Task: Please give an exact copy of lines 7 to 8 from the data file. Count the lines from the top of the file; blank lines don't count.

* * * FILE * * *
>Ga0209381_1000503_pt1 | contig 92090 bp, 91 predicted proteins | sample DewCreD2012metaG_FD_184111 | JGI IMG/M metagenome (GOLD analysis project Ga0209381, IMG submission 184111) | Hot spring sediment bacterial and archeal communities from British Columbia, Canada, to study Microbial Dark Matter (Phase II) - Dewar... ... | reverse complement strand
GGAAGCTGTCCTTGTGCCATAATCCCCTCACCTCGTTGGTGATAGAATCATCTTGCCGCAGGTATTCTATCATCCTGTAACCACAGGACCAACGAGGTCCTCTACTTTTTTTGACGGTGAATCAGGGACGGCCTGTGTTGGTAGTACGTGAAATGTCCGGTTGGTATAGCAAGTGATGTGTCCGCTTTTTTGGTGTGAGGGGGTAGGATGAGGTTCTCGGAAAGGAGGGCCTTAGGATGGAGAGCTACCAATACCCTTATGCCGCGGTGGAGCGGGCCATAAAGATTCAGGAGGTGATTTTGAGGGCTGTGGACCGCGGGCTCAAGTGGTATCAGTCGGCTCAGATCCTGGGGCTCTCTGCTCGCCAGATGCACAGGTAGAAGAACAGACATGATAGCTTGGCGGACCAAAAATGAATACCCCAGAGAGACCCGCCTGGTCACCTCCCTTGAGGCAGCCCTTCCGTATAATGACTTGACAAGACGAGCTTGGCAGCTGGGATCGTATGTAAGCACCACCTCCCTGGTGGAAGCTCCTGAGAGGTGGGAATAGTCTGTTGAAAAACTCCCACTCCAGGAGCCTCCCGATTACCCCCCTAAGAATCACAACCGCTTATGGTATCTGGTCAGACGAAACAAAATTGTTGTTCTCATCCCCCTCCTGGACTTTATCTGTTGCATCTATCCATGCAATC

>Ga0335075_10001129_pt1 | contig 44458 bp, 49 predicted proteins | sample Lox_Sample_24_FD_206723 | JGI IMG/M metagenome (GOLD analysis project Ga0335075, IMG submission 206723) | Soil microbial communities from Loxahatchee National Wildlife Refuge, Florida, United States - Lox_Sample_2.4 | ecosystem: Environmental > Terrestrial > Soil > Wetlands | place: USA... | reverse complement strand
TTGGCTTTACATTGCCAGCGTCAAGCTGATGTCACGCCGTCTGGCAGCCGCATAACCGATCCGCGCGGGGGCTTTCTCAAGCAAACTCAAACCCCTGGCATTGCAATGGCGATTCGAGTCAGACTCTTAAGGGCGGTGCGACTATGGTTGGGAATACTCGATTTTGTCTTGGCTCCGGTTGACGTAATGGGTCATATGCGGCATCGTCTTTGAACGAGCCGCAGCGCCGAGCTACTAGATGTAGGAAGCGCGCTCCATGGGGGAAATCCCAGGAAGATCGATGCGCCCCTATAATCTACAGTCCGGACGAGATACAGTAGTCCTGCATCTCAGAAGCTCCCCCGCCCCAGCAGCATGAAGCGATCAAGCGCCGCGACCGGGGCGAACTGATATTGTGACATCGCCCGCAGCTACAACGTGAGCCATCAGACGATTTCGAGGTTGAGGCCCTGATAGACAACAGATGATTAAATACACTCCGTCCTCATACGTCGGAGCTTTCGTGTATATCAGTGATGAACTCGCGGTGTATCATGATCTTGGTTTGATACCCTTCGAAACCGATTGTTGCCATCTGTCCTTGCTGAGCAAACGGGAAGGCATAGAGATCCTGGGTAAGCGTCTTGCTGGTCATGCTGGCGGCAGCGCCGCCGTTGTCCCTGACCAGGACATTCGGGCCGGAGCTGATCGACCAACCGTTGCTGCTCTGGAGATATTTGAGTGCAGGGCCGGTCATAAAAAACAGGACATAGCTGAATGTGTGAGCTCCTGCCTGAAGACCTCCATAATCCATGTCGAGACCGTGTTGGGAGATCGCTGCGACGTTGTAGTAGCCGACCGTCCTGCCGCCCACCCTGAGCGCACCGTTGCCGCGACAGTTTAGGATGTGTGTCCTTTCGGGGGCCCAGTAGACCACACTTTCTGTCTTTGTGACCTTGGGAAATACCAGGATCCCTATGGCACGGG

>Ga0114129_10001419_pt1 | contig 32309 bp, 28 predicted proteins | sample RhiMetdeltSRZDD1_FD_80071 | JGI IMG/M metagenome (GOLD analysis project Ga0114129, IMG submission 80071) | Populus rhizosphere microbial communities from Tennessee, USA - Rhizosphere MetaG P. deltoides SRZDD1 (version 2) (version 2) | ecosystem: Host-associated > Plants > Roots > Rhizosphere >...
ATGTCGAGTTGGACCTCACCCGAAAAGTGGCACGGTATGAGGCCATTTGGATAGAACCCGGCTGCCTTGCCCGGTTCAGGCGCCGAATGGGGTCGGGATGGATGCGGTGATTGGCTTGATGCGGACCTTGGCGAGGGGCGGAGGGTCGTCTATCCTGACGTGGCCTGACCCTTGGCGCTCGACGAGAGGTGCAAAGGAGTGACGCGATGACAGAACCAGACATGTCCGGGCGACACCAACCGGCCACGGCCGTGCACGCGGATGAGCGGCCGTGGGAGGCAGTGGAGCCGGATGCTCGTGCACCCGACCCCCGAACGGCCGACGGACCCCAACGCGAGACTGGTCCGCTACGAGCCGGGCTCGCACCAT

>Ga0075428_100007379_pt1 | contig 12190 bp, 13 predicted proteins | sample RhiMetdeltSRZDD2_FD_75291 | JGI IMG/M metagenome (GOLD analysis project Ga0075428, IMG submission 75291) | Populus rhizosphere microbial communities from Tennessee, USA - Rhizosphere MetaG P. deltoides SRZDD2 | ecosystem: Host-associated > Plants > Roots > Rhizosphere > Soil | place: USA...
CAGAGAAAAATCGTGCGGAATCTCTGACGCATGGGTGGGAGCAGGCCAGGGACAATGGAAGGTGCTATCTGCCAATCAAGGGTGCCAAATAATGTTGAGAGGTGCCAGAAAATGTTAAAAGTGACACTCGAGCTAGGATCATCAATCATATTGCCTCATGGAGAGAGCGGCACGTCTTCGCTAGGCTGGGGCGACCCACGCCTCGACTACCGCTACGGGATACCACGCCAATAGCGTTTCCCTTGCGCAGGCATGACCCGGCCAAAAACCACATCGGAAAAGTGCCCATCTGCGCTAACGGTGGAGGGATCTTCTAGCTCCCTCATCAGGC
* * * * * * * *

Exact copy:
>Ga0075428_100007379_pt1 | contig 12190 bp, 13 predicted proteins | sample RhiMetdeltSRZDD2_FD_75291 | JGI IMG/M metagenome (GOLD analysis project Ga0075428, IMG submission 75291) | Populus rhizosphere microbial communities from Tennessee, USA - Rhizosphere MetaG P. deltoides SRZDD2 | ecosystem: Host-associated > Plants > Roots > Rhizosphere > Soil | place: USA...
CAGAGAAAAATCGTGCGGAATCTCTGACGCATGGGTGGGAGCAGGCCAGGGACAATGGAAGGTGCTATCTGCCAATCAAGGGTGCCAAATAATGTTGAGAGGTGCCAGAAAATGTTAAAAGTGACACTCGAGCTAGGATCATCAATCATATTGCCTCATGGAGAGAGCGGCACGTCTTCGCTAGGCTGGGGCGACCCACGCCTCGACTACCGCTACGGGATACCACGCCAATAGCGTTTCCCTTGCGCAGGCATGACCCGGCCAAAAACCACATCGGAAAAGTGCCCATCTGCGCTAACGGTGGAGGGATCTTCTAGCTCCCTCATCAGGC